Wednesday, 14 October 2020

Good Housekeeping

The other day I went for a walk with a friend, and when we got back to her house [where I'd parked my car] I needed to use the loo. She had a very neat arrangement of two baskets either side of the handbasin - one with tidily folded fresh little towels- the other to receive them after use. So her visitors could feel 'covid safe' - how very thoughtful.

We had to have our downstairs loo fixed last week. So I copied her idea, and left a stack of paper towels on the little shelf over the handbasin [the duck is acting as a weight to stop them blowing away] When it came to it, Dave had brought his own towel anyway. But my paper towels remain, just in case. Not as eco friendly as 'proper' towels, but better than nothing.

I've just done the feedback for my Green Living Project Course. It was - like everything else- disrupted by the pandemic, but we have continued to 'get together' via Zoom, and a lively WhatsApp group. I think that the GLP has made me more mindful about little things, and 'every little helps' in our efforts to save the planet.

Like salt - almost all the supermarkets sell their basic salt in a polybag, or a cardboard drum with a rigid plastic lid. Full marks to Lidl for their salt which comes in a totally recyclable cardboard box. And it's as cheap as the chips I sprinkle it on too. 
I am saving energy by doing less ironing these days. Teeshirts just get pulled into shape when I hang them on the washing line, then neatly put away in the drawer. I'm mostly at home, if I go out, the top is unseen, under my coat...why waste time and energy removing a few creases?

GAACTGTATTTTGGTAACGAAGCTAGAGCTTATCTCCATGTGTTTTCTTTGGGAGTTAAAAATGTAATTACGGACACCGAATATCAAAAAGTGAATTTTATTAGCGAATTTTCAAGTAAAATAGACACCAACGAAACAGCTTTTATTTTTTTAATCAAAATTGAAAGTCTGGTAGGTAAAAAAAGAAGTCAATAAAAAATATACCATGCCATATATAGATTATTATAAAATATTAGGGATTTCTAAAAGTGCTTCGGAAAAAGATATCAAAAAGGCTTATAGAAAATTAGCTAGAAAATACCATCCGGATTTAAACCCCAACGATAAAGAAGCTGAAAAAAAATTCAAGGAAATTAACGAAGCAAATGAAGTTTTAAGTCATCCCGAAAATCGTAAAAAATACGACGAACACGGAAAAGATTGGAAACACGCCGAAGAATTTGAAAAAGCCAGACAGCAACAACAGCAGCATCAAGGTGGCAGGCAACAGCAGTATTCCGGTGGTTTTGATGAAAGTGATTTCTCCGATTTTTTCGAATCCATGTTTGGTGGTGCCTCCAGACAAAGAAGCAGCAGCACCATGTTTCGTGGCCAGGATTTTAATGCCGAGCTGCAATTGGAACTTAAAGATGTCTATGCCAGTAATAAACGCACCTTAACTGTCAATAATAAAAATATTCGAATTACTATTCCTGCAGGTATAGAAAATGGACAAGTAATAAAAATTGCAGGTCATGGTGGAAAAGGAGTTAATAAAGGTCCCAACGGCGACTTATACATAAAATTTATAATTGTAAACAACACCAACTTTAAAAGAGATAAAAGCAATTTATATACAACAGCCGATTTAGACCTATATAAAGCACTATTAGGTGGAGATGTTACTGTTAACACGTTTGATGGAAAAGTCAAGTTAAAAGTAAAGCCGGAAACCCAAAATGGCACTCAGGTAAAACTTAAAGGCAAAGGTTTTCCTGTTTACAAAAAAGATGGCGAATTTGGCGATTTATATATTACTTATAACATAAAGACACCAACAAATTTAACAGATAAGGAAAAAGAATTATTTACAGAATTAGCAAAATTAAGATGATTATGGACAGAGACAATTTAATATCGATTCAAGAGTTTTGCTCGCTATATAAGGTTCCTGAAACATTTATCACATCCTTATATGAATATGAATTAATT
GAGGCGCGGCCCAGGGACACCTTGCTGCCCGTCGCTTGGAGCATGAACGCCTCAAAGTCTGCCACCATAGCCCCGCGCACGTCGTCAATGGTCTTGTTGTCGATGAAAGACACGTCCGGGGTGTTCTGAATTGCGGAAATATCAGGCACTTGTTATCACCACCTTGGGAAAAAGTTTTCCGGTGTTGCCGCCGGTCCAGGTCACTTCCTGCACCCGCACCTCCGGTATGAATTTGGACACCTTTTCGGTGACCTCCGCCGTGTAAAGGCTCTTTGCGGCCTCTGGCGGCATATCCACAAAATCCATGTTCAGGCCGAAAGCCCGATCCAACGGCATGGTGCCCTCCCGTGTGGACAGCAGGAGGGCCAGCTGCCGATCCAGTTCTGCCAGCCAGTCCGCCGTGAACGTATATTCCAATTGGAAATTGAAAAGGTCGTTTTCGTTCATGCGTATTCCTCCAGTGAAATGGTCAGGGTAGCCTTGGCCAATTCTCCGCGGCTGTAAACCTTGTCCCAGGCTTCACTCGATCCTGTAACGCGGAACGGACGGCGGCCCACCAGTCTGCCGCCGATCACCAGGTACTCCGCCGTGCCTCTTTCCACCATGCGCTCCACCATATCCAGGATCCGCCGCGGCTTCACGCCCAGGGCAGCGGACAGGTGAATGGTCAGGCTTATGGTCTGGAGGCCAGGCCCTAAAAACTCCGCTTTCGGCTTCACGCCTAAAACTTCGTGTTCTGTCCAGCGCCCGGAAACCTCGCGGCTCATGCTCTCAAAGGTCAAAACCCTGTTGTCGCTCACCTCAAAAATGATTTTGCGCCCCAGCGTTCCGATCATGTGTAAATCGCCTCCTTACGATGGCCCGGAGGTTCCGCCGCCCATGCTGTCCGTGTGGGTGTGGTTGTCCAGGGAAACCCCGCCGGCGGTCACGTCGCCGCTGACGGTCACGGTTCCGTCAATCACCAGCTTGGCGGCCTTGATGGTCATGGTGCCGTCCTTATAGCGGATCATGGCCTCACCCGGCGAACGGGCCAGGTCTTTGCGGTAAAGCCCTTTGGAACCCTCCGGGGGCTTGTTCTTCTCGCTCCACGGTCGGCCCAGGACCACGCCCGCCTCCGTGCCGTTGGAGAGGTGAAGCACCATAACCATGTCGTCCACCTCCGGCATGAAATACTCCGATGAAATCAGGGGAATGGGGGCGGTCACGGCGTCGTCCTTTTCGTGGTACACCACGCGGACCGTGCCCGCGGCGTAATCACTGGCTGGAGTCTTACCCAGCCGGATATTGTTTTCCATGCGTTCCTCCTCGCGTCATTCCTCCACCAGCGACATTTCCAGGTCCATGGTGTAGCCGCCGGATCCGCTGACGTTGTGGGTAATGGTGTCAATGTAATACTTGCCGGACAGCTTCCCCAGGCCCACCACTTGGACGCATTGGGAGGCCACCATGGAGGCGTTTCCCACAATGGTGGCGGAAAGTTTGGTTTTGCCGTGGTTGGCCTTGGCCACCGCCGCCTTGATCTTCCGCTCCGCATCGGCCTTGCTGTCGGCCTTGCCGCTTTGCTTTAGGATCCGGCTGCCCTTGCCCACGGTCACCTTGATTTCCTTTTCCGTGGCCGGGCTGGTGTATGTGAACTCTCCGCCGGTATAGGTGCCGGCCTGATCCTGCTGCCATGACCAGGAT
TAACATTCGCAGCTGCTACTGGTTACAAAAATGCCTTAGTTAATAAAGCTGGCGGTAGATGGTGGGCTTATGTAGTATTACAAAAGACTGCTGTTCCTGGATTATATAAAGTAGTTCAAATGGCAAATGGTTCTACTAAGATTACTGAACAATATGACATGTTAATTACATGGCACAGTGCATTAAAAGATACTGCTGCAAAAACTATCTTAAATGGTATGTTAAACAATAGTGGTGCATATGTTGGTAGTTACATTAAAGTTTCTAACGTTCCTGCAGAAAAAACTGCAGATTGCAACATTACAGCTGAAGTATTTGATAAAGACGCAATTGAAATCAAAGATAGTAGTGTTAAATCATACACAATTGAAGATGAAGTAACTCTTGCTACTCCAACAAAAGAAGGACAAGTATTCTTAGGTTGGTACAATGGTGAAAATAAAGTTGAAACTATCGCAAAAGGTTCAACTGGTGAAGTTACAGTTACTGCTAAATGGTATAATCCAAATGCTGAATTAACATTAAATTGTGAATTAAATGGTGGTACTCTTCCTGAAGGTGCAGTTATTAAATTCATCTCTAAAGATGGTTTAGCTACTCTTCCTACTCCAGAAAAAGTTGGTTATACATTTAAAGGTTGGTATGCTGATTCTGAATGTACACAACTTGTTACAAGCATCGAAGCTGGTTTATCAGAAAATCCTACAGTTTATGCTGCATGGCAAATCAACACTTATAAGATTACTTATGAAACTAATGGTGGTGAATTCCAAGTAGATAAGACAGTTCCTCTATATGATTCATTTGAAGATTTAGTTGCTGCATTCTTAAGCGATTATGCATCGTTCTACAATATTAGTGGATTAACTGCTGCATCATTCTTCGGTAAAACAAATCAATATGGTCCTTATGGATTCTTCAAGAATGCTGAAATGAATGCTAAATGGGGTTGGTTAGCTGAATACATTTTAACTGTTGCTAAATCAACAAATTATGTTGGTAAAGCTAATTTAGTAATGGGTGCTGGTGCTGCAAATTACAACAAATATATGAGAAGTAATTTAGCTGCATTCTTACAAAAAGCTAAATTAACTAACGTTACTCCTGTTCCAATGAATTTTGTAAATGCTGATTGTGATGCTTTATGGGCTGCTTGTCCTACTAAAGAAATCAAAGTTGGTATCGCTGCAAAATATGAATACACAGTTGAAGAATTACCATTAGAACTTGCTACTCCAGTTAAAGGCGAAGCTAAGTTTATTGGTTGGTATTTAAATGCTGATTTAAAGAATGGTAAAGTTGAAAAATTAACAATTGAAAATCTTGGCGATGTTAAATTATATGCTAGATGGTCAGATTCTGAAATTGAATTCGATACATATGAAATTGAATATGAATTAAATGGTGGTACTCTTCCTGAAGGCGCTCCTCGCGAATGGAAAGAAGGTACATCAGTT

I am struggling to convince myself this is green living, and not just laziness though...


  1. I bought a stack of cheap facecloths to use as guest towels years ago.

  2. Ok, so perhaps it might be a bit of laziness (my main reason for not ironing) but the fact is, it DOES save power and gives you time to do something else instead. The towel idea is good. I remember to change our towel so there is one for guests each time. I've always tried to leave our downstairs loo for guests anyway but BBC insists on using it all the time. I tried to explain that it saves on cleaning but since he virtually never cleans the bathroom, of course he doesn't care.

  3. I use the same system for our Carers, lots of little facecloths acting as their towels, and washed every day.
    Did you know that salt is a very good weedkiller?

    1. I know that some gardeners use it to kill slugs!

    2. That's interesting about the salt, I'll try that.
      We also have a little pile of cheap face cloths for visitors to use as towels, just like you get in posh restaurants! Paper towels sound like a better idea - not having to wash them - but I wonder which is the most eco friendly, the disposal of paper or the use of hot water and chemicals in the washing machine?

  4. I like your energy saving ways. :) I usually set out some hand towels when I have visitors, but, right now, no one is coming to my house, so, no hand towels are set out.

  5. The only things I iron are DB's formal shirts and bed linen. Everything else gets folded as it comes off the line or out of the dryer and put away. Believe it or not when my children were small I ironed towels, but not nappies and even polished the toilet seat!!


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